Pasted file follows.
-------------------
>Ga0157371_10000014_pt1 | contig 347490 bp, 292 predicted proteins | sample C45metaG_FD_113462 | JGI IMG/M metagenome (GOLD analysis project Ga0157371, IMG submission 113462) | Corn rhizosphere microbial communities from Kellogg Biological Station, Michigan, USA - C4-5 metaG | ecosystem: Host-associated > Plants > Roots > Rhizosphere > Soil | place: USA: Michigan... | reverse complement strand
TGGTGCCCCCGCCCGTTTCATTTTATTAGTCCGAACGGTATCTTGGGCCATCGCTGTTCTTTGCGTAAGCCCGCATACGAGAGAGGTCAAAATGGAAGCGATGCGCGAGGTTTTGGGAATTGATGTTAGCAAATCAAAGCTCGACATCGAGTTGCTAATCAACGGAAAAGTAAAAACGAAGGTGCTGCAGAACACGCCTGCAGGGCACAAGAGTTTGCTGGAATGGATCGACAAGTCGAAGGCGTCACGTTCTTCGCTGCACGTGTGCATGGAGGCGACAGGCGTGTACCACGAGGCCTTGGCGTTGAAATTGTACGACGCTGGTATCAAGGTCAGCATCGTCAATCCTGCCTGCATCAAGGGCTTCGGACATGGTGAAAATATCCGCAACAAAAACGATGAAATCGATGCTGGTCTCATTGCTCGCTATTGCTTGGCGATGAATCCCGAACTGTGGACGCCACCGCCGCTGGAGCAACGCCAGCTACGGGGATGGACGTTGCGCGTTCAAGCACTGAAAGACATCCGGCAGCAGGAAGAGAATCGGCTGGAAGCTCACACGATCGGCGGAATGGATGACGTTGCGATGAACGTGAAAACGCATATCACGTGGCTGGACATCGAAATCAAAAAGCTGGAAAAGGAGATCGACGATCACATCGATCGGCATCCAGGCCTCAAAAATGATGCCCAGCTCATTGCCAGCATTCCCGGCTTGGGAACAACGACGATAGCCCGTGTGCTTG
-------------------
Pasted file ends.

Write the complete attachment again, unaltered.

>Ga0157371_10000014_pt1 | contig 347490 bp, 292 predicted proteins | sample C45metaG_FD_113462 | JGI IMG/M metagenome (GOLD analysis project Ga0157371, IMG submission 113462) | Corn rhizosphere microbial communities from Kellogg Biological Station, Michigan, USA - C4-5 metaG | ecosystem: Host-associated > Plants > Roots > Rhizosphere > Soil | place: USA: Michigan... | reverse complement strand
TGGTGCCCCCGCCCGTTTCATTTTATTAGTCCGAACGGTATCTTGGGCCATCGCTGTTCTTTGCGTAAGCCCGCATACGAGAGAGGTCAAAATGGAAGCGATGCGCGAGGTTTTGGGAATTGATGTTAGCAAATCAAAGCTCGACATCGAGTTGCTAATCAACGGAAAAGTAAAAACGAAGGTGCTGCAGAACACGCCTGCAGGGCACAAGAGTTTGCTGGAATGGATCGACAAGTCGAAGGCGTCACGTTCTTCGCTGCACGTGTGCATGGAGGCGACAGGCGTGTACCACGAGGCCTTGGCGTTGAAATTGTACGACGCTGGTATCAAGGTCAGCATCGTCAATCCTGCCTGCATCAAGGGCTTCGGACATGGTGAAAATATCCGCAACAAAAACGATGAAATCGATGCTGGTCTCATTGCTCGCTATTGCTTGGCGATGAATCCCGAACTGTGGACGCCACCGCCGCTGGAGCAACGCCAGCTACGGGGATGGACGTTGCGCGTTCAAGCACTGAAAGACATCCGGCAGCAGGAAGAGAATCGGCTGGAAGCTCACACGATCGGCGGAATGGATGACGTTGCGATGAACGTGAAAACGCATATCACGTGGCTGGACATCGAAATCAAAAAGCTGGAAAAGGAGATCGACGATCACATCGATCGGCATCCAGGCCTCAAAAATGATGCCCAGCTCATTGCCAGCATTCCCGGCTTGGGAACAACGACGATAGCCCGTGTGCTTG